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Research Data Management at Princeton

An overview of best practices for managing research data

Data Citation

Citing Data

Citing research data in a manner similar to traditional scholarly works can help ensure proper attribution, improve reproducibility, improve discoverability, and help provide credit for data as a scholarly output. According to Force11's examples of Joint Declaration of Data Citation Principles and the Digital Curation Centre's How to Cite Datasets and Link to Publications Data should be cited as follows:

  • Include an in text citation near the claims relying on the data in the form of the citation style required by publisher. Additional information may also be included in the in text citation, such as portion of data set used. Force11 gives the example: [Author(s), Year, Portion or Subset of Data Used].
  • Full citations should be included in the reference list, following the format of the required citation style. Ball and Duke provide a comprehensive list of data citation elements.  If no format exists, Force11's examples recommend: Author(s), Year, Dataset Title, Data Repository or Archive, Version, Global Persistent Identifier.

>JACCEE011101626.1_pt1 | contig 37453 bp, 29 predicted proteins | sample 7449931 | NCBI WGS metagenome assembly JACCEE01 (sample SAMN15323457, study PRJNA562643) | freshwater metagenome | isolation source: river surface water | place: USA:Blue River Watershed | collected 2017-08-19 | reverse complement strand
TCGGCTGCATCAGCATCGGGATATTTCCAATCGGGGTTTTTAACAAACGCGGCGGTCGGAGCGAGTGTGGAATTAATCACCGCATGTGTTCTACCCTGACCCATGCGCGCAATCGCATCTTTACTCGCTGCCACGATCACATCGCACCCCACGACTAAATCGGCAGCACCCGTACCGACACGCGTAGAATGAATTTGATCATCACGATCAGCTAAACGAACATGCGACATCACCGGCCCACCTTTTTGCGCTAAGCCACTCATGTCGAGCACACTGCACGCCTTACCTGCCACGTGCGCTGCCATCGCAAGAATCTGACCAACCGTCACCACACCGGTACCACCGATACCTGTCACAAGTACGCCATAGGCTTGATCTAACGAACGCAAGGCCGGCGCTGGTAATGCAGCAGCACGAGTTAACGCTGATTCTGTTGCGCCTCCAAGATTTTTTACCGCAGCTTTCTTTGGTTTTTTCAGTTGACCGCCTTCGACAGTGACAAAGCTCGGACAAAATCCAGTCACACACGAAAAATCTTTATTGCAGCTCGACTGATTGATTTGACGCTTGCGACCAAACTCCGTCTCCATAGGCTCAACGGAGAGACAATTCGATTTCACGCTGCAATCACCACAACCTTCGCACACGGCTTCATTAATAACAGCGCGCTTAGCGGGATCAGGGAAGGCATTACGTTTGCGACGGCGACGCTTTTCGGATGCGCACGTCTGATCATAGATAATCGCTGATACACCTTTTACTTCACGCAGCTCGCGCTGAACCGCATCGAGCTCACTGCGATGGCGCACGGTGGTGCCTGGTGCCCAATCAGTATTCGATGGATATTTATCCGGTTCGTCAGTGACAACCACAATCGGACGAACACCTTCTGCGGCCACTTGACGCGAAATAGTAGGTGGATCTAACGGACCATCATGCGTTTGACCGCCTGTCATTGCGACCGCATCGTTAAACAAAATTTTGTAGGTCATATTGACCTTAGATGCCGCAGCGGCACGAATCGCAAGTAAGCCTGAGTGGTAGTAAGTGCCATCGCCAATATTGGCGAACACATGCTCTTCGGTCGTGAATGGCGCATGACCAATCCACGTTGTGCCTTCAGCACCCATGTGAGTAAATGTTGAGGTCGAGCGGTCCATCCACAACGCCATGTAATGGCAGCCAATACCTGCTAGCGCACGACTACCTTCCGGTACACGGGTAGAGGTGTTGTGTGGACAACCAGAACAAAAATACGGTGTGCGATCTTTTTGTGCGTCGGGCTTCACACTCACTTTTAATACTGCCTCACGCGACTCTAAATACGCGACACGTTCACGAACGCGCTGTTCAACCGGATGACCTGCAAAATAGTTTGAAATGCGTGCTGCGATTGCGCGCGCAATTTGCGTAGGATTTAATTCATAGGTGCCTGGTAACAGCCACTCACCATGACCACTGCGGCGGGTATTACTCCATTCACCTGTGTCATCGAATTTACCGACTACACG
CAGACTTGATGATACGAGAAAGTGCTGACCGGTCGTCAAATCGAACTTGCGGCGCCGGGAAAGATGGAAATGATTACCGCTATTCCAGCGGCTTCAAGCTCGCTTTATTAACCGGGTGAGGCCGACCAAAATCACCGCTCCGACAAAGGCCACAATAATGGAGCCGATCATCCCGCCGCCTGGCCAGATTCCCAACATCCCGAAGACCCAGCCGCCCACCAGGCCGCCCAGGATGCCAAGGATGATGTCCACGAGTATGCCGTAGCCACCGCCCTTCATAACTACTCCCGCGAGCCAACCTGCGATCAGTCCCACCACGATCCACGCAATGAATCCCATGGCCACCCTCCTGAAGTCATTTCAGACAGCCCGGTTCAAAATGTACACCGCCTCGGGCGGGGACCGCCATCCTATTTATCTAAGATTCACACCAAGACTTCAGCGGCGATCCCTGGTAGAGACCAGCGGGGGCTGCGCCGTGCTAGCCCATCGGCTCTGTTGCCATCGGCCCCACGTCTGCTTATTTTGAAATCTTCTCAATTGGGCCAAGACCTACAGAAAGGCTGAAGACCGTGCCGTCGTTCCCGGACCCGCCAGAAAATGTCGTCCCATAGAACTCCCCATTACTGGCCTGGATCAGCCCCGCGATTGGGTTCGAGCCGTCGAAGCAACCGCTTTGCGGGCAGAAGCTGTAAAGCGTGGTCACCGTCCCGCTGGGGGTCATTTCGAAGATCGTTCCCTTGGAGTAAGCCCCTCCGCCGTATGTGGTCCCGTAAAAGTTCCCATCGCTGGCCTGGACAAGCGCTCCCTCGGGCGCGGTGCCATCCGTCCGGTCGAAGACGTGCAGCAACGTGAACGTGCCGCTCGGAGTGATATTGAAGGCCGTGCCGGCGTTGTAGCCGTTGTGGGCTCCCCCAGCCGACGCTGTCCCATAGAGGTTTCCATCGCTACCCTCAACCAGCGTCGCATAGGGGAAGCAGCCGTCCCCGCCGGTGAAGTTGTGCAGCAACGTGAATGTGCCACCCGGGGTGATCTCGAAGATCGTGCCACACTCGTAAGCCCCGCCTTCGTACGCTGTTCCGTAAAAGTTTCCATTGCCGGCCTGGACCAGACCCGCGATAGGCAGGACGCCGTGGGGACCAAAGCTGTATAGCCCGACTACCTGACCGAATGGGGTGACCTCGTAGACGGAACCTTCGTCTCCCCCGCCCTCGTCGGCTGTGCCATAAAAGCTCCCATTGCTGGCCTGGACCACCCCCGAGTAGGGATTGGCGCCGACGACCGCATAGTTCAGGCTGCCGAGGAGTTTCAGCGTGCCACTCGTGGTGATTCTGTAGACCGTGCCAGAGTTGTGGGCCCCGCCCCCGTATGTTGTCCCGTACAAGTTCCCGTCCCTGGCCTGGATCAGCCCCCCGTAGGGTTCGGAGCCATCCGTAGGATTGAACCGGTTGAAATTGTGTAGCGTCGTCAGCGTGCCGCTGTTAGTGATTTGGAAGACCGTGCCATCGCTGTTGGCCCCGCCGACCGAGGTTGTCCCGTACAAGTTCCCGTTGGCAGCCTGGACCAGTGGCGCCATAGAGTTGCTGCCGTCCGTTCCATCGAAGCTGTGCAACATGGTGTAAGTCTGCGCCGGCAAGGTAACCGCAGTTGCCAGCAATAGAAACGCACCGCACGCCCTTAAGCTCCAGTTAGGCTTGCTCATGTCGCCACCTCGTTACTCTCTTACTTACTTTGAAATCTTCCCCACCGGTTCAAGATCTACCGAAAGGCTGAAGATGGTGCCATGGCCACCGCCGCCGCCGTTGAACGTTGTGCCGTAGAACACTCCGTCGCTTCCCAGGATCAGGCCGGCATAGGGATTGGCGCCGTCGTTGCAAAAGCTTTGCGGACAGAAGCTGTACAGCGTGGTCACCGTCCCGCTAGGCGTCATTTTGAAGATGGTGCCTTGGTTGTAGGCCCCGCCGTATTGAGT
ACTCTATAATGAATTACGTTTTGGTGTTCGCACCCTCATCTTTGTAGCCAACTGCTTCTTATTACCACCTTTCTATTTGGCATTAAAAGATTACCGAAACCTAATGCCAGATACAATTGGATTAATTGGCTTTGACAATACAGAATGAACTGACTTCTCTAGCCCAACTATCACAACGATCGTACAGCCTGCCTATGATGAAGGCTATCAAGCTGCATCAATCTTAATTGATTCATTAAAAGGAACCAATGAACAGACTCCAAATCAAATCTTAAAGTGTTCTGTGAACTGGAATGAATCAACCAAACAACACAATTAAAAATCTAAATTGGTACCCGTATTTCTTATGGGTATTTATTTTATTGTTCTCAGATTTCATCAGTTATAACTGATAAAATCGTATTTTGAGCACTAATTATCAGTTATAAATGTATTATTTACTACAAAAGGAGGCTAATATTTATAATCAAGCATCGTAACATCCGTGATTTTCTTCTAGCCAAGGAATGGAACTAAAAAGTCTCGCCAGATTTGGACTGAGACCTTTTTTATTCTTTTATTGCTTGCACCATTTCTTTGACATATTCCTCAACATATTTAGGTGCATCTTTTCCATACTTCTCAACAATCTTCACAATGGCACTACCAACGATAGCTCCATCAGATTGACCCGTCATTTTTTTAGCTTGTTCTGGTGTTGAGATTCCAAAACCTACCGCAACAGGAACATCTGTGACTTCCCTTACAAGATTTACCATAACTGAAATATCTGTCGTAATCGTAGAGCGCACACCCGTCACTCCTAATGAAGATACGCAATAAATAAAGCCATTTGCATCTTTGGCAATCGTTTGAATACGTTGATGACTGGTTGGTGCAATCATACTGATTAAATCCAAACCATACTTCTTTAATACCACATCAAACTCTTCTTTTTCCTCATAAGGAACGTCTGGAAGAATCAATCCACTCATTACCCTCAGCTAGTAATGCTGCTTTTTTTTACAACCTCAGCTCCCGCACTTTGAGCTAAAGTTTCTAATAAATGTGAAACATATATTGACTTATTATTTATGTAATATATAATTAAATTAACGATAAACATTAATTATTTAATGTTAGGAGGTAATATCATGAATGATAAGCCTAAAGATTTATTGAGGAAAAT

• Give permanent identifiers, such as DOIs or ARKs, in the form of a linked URL if possible.
  • Cite data sets at the most detailed level possible and provide version if appropriate.
  • When citing a dataset, notify the repository so a link can be added to your paper if possible.

Further Resources

Permanent Unique Identifiers

Persistent Identifiers, also called Permanent Identifiers, provide a way to provide a permanent link to a dataset or other digital object regardless of hardware or domain changes a repository may make over time. Persistent Identifiers are generally provided when data is deposited in to a repository. Several types of persistent identifiers are currently in use, including Handles (HDL), Archival Resource Keys (ARKs), Persistent URLs (PURLs), and Digital Object Identifiers (DOI). Most researchers are familiar with DOIs as this is the system used for most electronic journal articles. For more information on repositories, visit the section on Preservation.

DataSpace at Princeton is implemented to provide ARKs for datasets.

For more information on Persistent Identifiers, visit the California Digital Library's webpage on Understanding Identifiers.